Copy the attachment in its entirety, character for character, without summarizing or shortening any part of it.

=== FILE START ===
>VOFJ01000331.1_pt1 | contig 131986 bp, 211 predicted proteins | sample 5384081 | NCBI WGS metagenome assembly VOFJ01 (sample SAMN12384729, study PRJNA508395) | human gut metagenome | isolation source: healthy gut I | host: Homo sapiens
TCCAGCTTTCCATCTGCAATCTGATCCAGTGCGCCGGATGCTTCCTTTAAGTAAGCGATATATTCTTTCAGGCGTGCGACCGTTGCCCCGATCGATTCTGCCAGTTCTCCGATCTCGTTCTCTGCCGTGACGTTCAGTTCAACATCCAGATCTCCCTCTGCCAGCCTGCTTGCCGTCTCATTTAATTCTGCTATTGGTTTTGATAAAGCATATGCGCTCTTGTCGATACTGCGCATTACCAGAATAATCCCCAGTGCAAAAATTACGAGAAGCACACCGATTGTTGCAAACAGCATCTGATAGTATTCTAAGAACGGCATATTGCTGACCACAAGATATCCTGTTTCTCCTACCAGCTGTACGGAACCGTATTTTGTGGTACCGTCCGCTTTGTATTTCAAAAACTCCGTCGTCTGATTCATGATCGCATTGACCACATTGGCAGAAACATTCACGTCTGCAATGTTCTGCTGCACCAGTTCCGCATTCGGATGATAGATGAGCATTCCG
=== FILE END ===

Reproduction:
>VOFJ01000331.1_pt1 | contig 131986 bp, 211 predicted proteins | sample 5384081 | NCBI WGS metagenome assembly VOFJ01 (sample SAMN12384729, study PRJNA508395) | human gut metagenome | isolation source: healthy gut I | host: Homo sapiens
TCCAGCTTTCCATCTGCAATCTGATCCAGTGCGCCGGATGCTTCCTTTAAGTAAGCGATATATTCTTTCAGGCGTGCGACCGTTGCCCCGATCGATTCTGCCAGTTCTCCGATCTCGTTCTCTGCCGTGACGTTCAGTTCAACATCCAGATCTCCCTCTGCCAGCCTGCTTGCCGTCTCATTTAATTCTGCTATTGGTTTTGATAAAGCATATGCGCTCTTGTCGATACTGCGCATTACCAGAATAATCCCCAGTGCAAAAATTACGAGAAGCACACCGATTGTTGCAAACAGCATCTGATAGTATTCTAAGAACGGCATATTGCTGACCACAAGATATCCTGTTTCTCCTACCAGCTGTACGGAACCGTATTTTGTGGTACCGTCCGCTTTGTATTTCAAAAACTCCGTCGTCTGATTCATGATCGCATTGACCACATTGGCAGAAACATTCACGTCTGCAATGTTCTGCTGCACCAGTTCCGCATTCGGATGATAGATGAGCATTCCG